The other two books I read are sequels to books I read back in January. Lost In A Good Book is the follow-up to The Jane Eyre Affair. Here Thursday Next becomes even more engulfed in the fictional world were literary characters are real people. Her nutsy alterna-universe where extinct species have been genetically re-engineered and time travel is just another layer of daffiness is further developed. Unfortunately, the book reeks of mid-trilogy set-up and ends rather unresolved. These are fun books and it may be worth the trouble to continue on.

A book I started but couldn’t make it past the first two chapters was The Big Over Easy, the first book in Jason Ffordes’s other series. In this one the premise is that nursery story characters live among us and they tend to live particularly film noir-ish lives. The relentless puns and endless layers of nursery story allusions made this just too much trouble. Funny how an author can approach something the same way and just cross a fine line that can’t be defined until it is broken.

I managed to force my way through Throne of Jade, the middle book of the Temeraire dragon series. Here the dragon and his Napoleonic War-era rider get sent on a diplomatic mission to China where draconian culture is much more enlightened. This sets off some concerns about how you are going to keep your dragon on the farm after he has seen Peking. I’m a little perplexed about the use of nineteenth century British aristocracy as heroes knowing what little I know about The Opium Wars and gunboat diplomacy. There are also hints of a yet to be developed theme equating “ownership” of dragons and slavery. It will be interesting to see if that can be pulled off tastefully. One of my complaints with the first book was the leisurely pacing, and this book slows it down to downright languid. The dragon spends most of the book petulantly pouting while traveling by ship and it takes over 250 pages to get to China. Once there, the court politics that make up the MacGuffin of a plot are confused and hurried. Let’s hope there is a little more action and a lot less moping in future volumes.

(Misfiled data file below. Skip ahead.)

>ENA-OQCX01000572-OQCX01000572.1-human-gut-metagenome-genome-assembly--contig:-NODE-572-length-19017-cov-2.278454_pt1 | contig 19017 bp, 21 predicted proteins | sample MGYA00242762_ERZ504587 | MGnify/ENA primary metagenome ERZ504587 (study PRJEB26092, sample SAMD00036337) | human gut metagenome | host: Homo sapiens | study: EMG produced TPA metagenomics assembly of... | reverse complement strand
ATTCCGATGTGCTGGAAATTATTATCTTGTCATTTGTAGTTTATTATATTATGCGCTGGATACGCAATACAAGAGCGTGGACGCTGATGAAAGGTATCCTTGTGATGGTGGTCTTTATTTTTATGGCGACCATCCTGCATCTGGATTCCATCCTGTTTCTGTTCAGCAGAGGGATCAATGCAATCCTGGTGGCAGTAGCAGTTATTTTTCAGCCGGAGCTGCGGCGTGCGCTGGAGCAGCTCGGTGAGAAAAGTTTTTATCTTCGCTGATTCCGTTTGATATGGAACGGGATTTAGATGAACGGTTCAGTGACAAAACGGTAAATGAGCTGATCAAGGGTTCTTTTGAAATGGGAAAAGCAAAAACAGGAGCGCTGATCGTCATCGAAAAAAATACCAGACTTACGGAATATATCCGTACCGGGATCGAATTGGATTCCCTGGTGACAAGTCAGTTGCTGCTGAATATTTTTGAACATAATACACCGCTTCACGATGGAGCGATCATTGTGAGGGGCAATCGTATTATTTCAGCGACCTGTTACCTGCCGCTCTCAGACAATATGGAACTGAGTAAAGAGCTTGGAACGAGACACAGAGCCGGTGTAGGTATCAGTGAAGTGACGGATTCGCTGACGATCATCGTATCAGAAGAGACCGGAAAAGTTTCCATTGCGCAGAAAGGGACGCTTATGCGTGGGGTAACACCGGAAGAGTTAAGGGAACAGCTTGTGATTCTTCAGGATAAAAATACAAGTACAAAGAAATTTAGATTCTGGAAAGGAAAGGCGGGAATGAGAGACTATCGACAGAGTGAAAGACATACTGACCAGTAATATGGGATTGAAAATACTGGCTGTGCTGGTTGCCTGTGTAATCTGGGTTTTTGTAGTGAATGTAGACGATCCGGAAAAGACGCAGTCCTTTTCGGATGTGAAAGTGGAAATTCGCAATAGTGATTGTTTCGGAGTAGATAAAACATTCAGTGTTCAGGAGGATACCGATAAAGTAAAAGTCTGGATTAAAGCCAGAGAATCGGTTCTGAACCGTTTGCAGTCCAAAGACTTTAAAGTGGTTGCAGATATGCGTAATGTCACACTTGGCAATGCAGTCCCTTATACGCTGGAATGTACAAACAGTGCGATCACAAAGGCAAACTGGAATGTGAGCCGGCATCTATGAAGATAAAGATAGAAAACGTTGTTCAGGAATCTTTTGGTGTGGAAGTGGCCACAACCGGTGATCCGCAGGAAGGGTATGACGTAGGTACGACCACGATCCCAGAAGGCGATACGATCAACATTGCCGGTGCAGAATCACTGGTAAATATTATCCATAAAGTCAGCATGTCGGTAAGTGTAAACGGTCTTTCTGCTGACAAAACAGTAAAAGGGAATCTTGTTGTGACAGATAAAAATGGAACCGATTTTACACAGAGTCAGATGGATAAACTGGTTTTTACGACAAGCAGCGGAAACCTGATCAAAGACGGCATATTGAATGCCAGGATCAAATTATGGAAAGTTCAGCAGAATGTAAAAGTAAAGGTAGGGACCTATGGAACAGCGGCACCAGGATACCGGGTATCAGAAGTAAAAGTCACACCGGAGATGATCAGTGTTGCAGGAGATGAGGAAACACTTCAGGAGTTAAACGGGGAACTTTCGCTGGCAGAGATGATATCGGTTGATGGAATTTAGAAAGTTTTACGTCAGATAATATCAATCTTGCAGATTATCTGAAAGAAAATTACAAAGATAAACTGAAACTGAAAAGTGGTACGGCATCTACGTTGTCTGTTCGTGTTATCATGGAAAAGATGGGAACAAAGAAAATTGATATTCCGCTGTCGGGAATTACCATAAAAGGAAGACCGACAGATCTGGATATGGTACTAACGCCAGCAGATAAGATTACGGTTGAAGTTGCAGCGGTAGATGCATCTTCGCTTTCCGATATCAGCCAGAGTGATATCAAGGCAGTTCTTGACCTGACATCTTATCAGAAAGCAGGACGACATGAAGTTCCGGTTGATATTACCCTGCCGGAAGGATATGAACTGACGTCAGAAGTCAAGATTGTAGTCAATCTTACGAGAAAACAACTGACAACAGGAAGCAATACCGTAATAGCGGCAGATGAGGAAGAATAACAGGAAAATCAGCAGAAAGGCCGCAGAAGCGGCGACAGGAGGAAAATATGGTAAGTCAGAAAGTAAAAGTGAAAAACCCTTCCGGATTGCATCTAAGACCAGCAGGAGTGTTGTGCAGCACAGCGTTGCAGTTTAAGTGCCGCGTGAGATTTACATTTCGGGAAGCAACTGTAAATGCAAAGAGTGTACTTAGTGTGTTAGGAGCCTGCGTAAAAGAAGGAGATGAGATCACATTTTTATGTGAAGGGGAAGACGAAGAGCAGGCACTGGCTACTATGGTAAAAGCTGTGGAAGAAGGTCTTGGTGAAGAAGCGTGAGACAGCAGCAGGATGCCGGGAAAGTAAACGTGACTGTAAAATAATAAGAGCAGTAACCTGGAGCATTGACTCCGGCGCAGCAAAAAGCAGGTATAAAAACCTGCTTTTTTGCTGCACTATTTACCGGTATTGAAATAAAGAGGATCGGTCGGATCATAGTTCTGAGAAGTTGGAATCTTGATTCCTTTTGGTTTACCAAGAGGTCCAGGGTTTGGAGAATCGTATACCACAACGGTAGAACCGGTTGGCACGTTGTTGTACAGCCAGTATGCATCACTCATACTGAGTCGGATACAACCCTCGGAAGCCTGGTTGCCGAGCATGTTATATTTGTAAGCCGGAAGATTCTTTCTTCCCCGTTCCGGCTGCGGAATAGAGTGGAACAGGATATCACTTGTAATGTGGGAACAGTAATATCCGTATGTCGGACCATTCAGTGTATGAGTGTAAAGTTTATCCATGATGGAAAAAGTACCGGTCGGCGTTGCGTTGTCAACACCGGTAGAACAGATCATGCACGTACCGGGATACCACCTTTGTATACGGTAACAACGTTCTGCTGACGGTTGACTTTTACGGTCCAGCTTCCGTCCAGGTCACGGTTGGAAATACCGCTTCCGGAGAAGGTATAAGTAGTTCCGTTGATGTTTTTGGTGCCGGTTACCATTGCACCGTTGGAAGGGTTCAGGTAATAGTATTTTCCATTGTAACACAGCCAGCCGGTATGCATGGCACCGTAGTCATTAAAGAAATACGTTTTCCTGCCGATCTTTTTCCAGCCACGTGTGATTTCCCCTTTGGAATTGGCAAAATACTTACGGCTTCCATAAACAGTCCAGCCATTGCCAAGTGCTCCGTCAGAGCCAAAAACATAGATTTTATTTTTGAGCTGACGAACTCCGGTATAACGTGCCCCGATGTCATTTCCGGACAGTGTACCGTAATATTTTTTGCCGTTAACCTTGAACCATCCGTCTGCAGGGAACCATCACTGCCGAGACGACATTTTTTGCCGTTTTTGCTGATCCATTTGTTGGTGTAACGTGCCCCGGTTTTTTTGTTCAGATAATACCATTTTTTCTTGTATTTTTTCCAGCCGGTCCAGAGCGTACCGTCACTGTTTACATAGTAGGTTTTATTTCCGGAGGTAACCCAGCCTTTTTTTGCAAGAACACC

Blatant Comment Whoring™: Are the second books in a series always dreadful, or are some clever expansions of concepts that need room to develop?


Elizabeth said...

I love all the books in the Clan of the Cave Bear series. The second was much better than the first and they just kept getting better!

Impetua said...

I have heard that the second book in the Nursery Crimes series was much better than the first.

Anonymous said...

Actually, the second book dip is a fairly common problem. A sophomore slump, so to speak. In planned trilogies, it often happens because the second book bridges the period between set-up and finale. In a single book, that bridge can be kept short enough that you don't notice. Of course, in the hands of a good author, things are better plotted.

For longer series, I think the problem is the author has a good idea and writes the first book. Then it occurs to him or her or the editor, that this could make a series, so the author has to pull an idea out of nowhere. After that, the author is more comfortable with the universe and the ideas flow a little better.

Anonymous said...

I second impetua's comment--although The Big Over Easy was interesting, The Fourth Bear was a whole lot more enjoyable. If you ever have time to kill, I'd wade through the first book just for its sake.

The second book in Patrick O'Brian's Master and Commander series slumps just a little, but the other 18 are excellent. It's a little different from most series, though--it's less like a series than like one very, very long novel.